A strategic shift on U.S. Egypt policy – or is transition at ‘a dead end’?

The United States should make it clear that it is willing to progressively reengage Egypt if the country moves toward more effective governance, including democratic political pluralism, and develops an economic plan that could create inclusive growth and jobs, says a new report.

Yet given the political polarization inside Egypt, outlining a more positive set of incentives for change may not succeed, according to Michael Wahid Hanna and Brian Katulis, senior fellows at The Century Foundation and the Center for American Progress, respectively.

If Egypt remains mired in internal conflict and unable to produce a plan for governing and growing the economy, the United States needs to be prepared to fundamentally rewrite its regional security strategy to account for a less reliable partner in Cairo. This might entail cutting the large assistance package entirely and exploring other partnerships in the region, they write in Preparing for a Strategic Shift on U.S. Policy Toward Egypt:

Plan 1: Offer a new bilateral partnership with positive incentives

The United States should make it clear that it is willing to progressively reengage Egypt if the country moves toward more effective governance, including democratic political pluralism, and develops an economic plan that could create inclusive growth and jobs.

Plan 2: Prepare for the worst contingencies

Given the political polarization inside Egypt, outlining a more positive set of incentives for change may not succeed. If Egypt remains mired in internal conflict and unable to produce a plan for governing and growing the economy, the United States needs to be prepared to fundamentally rewrite its regional security strategy to account for a less reliable partner in Egypt. This might entail cutting the large assistance package entirely and exploring other partnerships in the region and options for maintaining America’s regional security footprint without some of the current benefits of expedited overflight approvals and access to the Suez Canal.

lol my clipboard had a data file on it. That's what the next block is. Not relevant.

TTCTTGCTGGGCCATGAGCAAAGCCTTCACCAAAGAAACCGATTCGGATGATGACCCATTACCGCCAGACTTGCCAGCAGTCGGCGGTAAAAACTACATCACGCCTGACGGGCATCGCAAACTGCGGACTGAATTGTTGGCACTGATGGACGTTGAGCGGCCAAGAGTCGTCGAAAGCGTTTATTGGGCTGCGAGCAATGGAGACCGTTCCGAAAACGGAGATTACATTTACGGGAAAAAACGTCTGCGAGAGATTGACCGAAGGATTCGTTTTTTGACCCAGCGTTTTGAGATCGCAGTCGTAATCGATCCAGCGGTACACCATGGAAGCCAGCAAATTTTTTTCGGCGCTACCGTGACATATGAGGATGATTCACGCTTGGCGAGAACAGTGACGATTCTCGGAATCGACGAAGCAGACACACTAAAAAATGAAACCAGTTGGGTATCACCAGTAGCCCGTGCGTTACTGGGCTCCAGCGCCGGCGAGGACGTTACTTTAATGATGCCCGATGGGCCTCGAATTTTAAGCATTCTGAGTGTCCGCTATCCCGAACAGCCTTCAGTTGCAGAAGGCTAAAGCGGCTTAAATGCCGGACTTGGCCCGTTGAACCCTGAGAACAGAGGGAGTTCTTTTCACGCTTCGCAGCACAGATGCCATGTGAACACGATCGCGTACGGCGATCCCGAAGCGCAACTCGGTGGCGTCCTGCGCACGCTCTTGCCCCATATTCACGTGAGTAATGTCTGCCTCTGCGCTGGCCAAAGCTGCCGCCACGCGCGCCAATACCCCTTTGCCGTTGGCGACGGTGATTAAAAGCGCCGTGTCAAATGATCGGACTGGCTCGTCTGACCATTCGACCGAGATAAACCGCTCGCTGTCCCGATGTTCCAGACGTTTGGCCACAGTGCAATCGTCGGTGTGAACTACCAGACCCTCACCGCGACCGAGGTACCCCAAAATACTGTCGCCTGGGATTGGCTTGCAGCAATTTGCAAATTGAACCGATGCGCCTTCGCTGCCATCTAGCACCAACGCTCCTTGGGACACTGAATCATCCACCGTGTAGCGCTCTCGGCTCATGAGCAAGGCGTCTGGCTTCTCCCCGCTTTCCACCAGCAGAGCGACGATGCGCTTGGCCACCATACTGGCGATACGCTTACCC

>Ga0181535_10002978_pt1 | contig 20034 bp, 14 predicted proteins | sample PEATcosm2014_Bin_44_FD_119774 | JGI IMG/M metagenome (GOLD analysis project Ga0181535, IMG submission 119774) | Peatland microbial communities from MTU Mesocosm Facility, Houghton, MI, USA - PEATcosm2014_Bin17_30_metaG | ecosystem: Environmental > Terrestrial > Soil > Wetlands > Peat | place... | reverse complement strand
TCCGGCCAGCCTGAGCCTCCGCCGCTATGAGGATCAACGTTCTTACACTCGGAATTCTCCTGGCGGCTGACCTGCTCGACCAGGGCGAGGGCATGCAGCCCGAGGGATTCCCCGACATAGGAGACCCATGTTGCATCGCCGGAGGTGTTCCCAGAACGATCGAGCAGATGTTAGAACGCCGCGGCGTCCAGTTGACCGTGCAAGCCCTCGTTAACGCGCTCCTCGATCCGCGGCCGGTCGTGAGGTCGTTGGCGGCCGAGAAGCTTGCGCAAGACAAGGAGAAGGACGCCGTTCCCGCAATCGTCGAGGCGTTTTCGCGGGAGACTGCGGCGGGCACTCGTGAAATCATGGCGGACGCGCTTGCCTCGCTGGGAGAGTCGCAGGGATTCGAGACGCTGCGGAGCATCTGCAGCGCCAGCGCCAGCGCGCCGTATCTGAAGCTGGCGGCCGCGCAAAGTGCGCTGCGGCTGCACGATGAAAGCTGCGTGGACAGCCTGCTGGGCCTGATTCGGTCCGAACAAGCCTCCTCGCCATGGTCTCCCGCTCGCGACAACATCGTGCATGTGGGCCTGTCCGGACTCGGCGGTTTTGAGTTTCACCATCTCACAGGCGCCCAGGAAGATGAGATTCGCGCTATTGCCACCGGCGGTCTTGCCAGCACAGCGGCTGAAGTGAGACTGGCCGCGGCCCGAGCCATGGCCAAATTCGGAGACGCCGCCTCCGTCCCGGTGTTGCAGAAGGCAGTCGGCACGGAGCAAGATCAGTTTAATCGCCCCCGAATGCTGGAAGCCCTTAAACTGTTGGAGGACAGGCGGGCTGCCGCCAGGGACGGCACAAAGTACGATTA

Alternative contingency planning should also factor in the potential for partial progress toward transitional goals. This could entail the continued suspension of portions of the security assistance program while other items, such as counterterrorism and border security assistance, might continue along with targeted forms of economic assistance. Such alternative planning would also be an appropriate reflection of the fact that progress toward democratization will be incremental and time consuming. Egypt is not—and has not been—on the brink of consolidating a democratization process. While no near-term process can be realistically expected to be fully inclusive, incremental progress is certainly possible. As opposed to foreclosing any future possibility of democratization, the key for the near term is to take concrete steps that restore a democratizing and inclusive process.

As part of a contingency planning process, the United States should also undertake a thorough review of the core objectives of the security assistance program and its relationship to democratization.

Clearly, the first plan is preferable to the alternative of downgrading ties with Egypt. The United States could continue to avoid a strategic shift in its policy described above and seek instead to muddle through in reaction to events in the coming year in Egypt, but this approach has not served to advance U.S. interests and values. RTWT

“The United States can’t afford policy disarray” on Egypt, says The Washington Post’s David Ignatius. Egyptian civil society activists are equally critical of what they perceive as U.S. inconsistency.

“You can’t act as if this regime didn’t kill a thousand people in one day. You need accountability,” said Hossam Bahgat, one of Egypt’s leading human rights activists.

Egyptian politicians are also insistent on securing local ownership of the transition process, Ignatius reports. former foreign minister Amr Moussa tells him:

“If the crisis has to be managed, it should be managed by us. We don’t want a lose-lose situation here like Syria or Iraq,”